Che pecà!
What a shame!
Do you remember those years, Nina,
when you were my one and only thought?
What torment, what rage, what anguish!
Never an hour of untroubled joy!
Luckily that time is gone.
But what a shame!
Ne vedeva che per i to’ oci,
No g’aveva altro ben che el to’ ben …
Che schempiezzi! che gusti batoci,
Oh, ma adesso so tor quel che vien;
No me scaldo po’ tanto el figà.
Che pecà!
I saw only through your eyes;
I knew no happiness but in you …
What foolishness, what silly behaviour;
oh, but now I take all as it comes
and no longer get agitated.
But what a shame!
Ti xe bela, me pur fi xe dona,
Qualche neo lo conosso anca in ti;
You are lovely, and yet you are woman,
no longer perfection incarnate;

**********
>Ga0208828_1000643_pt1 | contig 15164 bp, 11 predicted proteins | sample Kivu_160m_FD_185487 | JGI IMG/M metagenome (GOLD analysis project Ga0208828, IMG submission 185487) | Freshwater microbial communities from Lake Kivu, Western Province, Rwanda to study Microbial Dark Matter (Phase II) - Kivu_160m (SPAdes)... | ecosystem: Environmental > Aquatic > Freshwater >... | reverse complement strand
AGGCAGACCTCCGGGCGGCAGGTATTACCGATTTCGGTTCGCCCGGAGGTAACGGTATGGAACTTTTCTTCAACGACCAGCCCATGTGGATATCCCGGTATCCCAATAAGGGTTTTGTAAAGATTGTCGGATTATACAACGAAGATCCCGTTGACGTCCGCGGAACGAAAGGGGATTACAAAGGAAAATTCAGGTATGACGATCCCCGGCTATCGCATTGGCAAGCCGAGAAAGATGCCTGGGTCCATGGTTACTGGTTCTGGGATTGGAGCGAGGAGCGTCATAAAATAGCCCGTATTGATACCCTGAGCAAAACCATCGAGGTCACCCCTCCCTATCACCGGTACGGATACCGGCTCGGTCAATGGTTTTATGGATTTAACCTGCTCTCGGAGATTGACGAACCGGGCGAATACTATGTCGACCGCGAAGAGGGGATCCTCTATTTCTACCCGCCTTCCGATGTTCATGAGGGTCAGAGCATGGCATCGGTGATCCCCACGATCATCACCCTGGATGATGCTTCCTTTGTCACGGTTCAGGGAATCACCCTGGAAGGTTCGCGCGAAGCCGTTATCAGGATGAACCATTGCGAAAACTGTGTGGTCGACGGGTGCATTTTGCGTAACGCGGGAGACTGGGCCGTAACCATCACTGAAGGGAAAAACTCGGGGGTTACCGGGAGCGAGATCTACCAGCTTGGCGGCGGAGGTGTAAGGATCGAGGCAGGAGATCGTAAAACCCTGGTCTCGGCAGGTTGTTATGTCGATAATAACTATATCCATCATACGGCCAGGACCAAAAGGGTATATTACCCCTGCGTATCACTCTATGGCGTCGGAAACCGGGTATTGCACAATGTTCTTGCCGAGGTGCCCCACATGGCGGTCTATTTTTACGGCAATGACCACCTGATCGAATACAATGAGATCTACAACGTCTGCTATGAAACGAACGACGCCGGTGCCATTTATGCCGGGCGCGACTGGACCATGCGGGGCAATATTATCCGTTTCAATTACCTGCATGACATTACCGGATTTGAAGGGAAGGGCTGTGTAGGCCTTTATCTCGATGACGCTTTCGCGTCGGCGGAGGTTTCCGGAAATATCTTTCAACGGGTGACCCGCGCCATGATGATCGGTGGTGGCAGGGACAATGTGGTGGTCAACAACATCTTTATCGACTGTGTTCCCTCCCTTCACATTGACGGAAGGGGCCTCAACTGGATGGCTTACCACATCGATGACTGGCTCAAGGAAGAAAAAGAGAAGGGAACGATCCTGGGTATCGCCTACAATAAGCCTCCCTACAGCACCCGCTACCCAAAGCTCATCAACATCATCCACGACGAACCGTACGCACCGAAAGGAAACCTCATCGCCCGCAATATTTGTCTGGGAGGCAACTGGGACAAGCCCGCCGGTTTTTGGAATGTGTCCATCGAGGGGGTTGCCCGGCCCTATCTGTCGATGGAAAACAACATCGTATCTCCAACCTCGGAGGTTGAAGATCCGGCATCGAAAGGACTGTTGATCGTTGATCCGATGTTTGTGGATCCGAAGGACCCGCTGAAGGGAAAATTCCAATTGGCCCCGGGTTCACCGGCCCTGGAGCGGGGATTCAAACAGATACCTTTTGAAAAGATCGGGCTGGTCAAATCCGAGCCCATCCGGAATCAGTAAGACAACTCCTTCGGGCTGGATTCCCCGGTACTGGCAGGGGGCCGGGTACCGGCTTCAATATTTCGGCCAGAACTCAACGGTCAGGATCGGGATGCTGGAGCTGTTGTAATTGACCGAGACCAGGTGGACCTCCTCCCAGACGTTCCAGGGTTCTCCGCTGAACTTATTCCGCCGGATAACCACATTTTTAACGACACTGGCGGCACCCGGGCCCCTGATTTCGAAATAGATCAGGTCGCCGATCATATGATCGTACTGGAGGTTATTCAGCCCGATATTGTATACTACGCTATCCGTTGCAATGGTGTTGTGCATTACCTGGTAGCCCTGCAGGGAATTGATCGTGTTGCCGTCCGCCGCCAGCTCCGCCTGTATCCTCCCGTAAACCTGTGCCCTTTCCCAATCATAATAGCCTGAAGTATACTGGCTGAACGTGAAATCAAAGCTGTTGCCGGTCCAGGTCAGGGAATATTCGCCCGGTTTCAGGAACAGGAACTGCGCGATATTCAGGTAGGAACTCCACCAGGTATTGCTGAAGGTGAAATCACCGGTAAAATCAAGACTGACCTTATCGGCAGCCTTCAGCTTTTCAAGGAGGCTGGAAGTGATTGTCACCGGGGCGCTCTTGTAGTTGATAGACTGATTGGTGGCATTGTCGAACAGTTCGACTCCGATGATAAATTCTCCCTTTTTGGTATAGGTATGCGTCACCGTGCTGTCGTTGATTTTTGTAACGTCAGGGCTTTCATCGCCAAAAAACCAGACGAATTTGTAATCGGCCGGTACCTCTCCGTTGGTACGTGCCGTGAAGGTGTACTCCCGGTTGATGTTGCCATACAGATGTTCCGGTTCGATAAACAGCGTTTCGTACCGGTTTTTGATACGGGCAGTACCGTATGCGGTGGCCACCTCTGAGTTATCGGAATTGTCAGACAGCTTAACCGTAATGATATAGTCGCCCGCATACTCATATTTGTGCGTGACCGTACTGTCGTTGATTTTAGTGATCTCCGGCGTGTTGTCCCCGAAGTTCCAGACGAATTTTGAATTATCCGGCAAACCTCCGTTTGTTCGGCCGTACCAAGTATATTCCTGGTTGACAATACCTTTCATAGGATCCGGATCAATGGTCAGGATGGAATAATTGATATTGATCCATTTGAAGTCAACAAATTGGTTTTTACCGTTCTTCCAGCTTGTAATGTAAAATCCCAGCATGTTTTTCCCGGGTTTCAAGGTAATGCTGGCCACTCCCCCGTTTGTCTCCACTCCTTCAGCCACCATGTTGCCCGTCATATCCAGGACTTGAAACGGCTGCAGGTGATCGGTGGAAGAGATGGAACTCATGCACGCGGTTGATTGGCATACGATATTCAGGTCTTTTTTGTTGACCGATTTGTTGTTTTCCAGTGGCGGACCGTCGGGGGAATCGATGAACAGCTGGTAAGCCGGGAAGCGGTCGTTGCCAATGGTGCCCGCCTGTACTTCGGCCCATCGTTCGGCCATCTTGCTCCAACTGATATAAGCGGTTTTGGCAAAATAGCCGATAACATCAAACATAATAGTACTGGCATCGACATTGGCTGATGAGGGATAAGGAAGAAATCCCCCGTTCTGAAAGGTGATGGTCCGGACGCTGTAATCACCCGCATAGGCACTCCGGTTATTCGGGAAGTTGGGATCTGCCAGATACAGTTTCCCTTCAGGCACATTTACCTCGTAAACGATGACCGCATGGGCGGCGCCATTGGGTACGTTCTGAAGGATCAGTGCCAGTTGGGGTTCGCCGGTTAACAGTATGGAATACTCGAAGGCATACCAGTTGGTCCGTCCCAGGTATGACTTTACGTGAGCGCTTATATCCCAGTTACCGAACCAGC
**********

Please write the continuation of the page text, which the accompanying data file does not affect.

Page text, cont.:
when your smile is bestowed on another,
I too can find solace elsewhere.
Blessed be one’s own freedom!
But what a shame!
Te voi ben, ma no filo caligo,
Me ne indormo de tanta virtù.
Magno a bevo, so star co’ l’amigo
E me ingrasse ogni zorno de più.
Son un omo che sa quel che ’l fa …
Che pecà!
I still love you, but without all that torment,
and am weary of all that virtue.
I eat, drink, and enjoy my friends,
and grow fatter with every day.
I am a man who knows what he’s about …
But what a shame!
Care gondole de la laguna
Voghè pur, che ve lasso vogar!
Quando in cielo vien fora la luna,
Vago in leto a me meto a ronfar,
Senza gnanca pensarghe al passà!
Che pecà!
Lovely gondolas on the lagoon
row past, I’ll hold you back!
When the moon appears in the sky
I’ll take to my bed and snore
without a thought for the past!
But what a shame!
Co ti ridi co un’altra persona,
Me diverto co un’altra anca mi.
Benedeta la so’ libertà.
Che pecà!
Francesco dall’Ongaro (1808–73)
No 6, La primavera
Giacinti e violete
Fa in tera Baosète.
Che gusto! che giubilo!
L’inverno è scampà!